Death and Dying : The Different Treatment of Death
- Pages: 4
- Word count: 805
- Category: Death
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Death is a shared human experience and therefore a universal theme in literature. Poetry, fiction, and drama venture into the dark recesses of life by exploring the inevitable fate of everyone and everything that breathes. Death differs from person to person and the treatment of death in literature differs from author to author. There is only a small set of literary tools available to authors, of any genre, through which themes like death can be examined. It is through the unique manipulation of these tools, and the intense expertise of great American authors that such a varied approach to death can be interrupted, demonstrated, and shared. Through the use of similar literary devices the theme of death is explored differently in “The Story of an Hour”, “Do not go gentle into that good night”, and “The Glass Menagerie”.
In “The Story of an Hour” irony is used to explore the theme of death. It is an extremely concise piece prose- just over 1000 words. Chopin offers her readers a single snapshot of a typical women’s life in 1894. She did this succinctly but not at the expense of her eloquent and graceful writing. In this brief work she describes the societal situation, emotional prison, and sacrifice of women. An entire century of women’s history condensed into a single story. It is a story about death, birth, and “re-dying”. Louise Mallard died the day she entered into marriage with her husband.
Tennessee Williams is one of the most influential writers of the twentieth century. His first successful play, “The Glass Menagerie”, embodies his grace and skill as an author and an interpretor of the human experience. This intense drama ventures into familial relationships, societal situations, and the nature of memory. The main character, Laura, has spent her life hiding from the world. She suffers from a leg deformity and is extremely shy. Laura inactivity in the world is similar to death. She seeks refuge not in the real world but within the house and a reality all her own. T This is symbolic of everything that Jim destroyed and gave to Laura in that single evening. It was in those few brief moments Laura actually lived.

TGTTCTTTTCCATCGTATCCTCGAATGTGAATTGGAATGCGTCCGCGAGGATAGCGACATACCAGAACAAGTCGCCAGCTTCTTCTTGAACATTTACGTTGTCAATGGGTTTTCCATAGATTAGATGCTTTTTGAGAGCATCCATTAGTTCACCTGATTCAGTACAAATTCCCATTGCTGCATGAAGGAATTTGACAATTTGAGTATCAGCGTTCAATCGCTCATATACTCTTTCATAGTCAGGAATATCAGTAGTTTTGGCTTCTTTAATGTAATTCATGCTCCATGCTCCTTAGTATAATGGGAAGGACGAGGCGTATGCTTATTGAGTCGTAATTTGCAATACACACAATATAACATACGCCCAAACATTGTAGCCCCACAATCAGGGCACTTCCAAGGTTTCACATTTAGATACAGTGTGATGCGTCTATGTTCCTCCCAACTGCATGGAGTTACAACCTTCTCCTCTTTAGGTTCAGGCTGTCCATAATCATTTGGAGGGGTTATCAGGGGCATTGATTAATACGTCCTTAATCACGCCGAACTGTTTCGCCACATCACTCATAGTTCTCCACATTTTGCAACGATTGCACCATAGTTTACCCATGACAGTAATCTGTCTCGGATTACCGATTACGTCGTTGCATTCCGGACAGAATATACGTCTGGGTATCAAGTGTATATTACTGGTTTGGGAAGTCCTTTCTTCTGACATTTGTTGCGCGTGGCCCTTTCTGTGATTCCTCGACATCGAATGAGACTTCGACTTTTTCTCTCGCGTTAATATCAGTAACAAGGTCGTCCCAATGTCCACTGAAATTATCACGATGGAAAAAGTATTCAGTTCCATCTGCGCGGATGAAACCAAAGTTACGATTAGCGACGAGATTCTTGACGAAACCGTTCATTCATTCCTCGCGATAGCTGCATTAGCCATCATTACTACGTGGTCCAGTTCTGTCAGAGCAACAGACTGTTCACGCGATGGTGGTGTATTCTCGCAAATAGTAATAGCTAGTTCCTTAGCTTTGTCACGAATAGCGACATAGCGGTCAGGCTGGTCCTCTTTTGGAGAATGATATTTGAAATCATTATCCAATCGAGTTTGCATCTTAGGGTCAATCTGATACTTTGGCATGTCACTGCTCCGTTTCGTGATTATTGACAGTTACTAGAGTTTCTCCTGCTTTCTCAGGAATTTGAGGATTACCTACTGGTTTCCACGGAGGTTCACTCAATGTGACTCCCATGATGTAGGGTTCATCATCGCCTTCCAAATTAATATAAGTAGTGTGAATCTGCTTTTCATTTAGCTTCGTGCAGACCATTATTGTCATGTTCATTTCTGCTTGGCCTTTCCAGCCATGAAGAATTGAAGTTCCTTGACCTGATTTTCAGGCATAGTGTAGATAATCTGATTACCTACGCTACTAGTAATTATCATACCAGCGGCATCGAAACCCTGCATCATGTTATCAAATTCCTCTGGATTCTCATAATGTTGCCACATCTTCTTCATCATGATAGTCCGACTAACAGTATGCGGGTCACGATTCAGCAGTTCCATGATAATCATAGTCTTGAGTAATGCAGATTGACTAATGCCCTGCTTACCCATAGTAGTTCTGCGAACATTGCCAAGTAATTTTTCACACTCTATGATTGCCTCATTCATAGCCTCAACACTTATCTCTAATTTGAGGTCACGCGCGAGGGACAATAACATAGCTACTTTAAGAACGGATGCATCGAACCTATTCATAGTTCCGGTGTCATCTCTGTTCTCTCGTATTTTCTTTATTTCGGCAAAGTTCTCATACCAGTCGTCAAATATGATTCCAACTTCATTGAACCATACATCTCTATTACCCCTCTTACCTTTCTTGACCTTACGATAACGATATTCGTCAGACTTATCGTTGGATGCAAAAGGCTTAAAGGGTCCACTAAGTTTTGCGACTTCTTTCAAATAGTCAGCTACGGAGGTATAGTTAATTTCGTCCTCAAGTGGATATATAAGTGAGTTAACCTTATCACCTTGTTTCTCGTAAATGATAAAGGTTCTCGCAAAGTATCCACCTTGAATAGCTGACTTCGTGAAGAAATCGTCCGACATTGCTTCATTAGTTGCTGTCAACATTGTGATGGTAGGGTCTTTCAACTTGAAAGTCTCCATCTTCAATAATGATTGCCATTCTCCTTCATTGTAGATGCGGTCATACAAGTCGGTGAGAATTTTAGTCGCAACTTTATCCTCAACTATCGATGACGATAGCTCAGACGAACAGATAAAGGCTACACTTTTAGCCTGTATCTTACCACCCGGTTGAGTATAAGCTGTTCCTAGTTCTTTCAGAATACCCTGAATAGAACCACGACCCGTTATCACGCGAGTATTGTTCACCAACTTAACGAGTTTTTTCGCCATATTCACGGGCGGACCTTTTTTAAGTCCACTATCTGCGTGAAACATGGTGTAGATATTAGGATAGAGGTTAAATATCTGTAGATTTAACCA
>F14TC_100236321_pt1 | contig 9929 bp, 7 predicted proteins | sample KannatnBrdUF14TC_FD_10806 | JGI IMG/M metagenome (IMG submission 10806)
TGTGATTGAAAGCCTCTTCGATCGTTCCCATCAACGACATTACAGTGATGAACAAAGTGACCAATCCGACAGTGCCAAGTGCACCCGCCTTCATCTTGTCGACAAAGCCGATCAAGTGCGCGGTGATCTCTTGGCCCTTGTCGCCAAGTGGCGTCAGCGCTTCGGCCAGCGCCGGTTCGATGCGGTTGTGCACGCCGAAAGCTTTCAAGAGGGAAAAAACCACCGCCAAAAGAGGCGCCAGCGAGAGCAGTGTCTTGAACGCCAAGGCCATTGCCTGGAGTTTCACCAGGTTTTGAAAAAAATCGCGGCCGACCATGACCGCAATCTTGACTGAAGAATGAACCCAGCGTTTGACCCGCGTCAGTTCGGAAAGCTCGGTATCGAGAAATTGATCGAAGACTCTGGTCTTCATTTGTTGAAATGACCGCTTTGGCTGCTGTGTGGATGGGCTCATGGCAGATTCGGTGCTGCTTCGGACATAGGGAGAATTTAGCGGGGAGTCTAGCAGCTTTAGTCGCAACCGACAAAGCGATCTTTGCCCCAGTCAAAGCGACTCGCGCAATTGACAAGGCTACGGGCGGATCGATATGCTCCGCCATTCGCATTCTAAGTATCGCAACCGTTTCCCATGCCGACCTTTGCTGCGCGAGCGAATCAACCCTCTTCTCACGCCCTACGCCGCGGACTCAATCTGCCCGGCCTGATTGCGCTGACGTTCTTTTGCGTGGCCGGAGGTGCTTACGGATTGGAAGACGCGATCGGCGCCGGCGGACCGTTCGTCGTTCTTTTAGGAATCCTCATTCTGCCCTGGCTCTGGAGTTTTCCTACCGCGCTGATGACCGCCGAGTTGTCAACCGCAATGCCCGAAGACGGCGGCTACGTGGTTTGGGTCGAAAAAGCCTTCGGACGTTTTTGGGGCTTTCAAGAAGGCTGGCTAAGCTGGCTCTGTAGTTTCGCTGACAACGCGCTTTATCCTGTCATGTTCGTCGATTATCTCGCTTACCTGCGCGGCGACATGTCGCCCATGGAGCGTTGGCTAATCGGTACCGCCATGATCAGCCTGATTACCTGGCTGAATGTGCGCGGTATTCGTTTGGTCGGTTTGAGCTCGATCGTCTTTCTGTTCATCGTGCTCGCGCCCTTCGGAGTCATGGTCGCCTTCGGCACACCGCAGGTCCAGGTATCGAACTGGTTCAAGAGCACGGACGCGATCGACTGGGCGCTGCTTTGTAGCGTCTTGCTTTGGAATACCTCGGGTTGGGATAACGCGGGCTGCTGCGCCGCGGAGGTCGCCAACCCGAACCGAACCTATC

It is the stealing of life, even moments worth, from the grasp of death that Dylan Thomas writes so passionately about, in “Do not go gentle into that good night”. Dylan Thomas was born in 1914 and grew up in Swansea, England. He was a deeply reflective youth, and had severe lifelong problems with substance abuse, that eventually took his life in 1953. He was man of the 20th century and his poetry embodies the intense, aggressive, and truthful nature that this time period produced.
Dylan Thomas’ poem “Do not go gentle into that good night” exemplifies the characteristics that defined the 20th century literature. Questioning traditional values and redefining religion was a common theme throughout the 1900s. Religion in the past offered reasons for why certain natural things occurred. Darwin developed his theories on natural selection and the public was educated. It was no longer God that chooses what happens it is nature . In the past death was seen as a normal part of life, and that god is control of who and when death occurs.
Chopin, Thomas, and Williams develop and explore the theme of death in their prose through the use of similar literary devices. Each of their approaches are different and offer a unique twist on the the universal treatment of death. Chopin and Williams create characters, Louise and Laura, that are spiritually dead. Laura ceases to exist with in the real world just as Louise did not exist in her male dominated society. By offering each a few precious moments of life, Chopin and Williams tackle the vast subject of death. Both use symbolism in different ways. Chopin uses symbolism to represent life. Williams uses symbolism to represents death and destruction. It is Thomas who places their artistically rendered message about death and life into vivid, colorful, and inspiring poetry. Through the use of meter, and repetition he demands the reader to grab life however brief, much like Louise and Laura, and hold it until it pried from their cold hearts.
Chopin, Kate. “The Story of an Hour.” The Portable Literature: Reading, Reacting, Writing 5th. Ed. Laurie G. Kirszner, Stephen R. Mandell. New York: Heinle, 2003. 71-73.
Thomas, Dylan. “Do Not Go Gentle into That Good Night.” The Portable Literature: Reading, Reacting, Writing 5th. Ed. Laurie G. Kirszner, Stephen R. Mandell. New York: Heinle, 2003. 531.
Williams, Tennessee. “The Glass Menagerie.” The Portable Literature: Reading, Reacting, Writing 5th. Ed. Laurie G. Kirszner, Stephen R. Mandell. New York: Heinle, 2003. 1406-1455.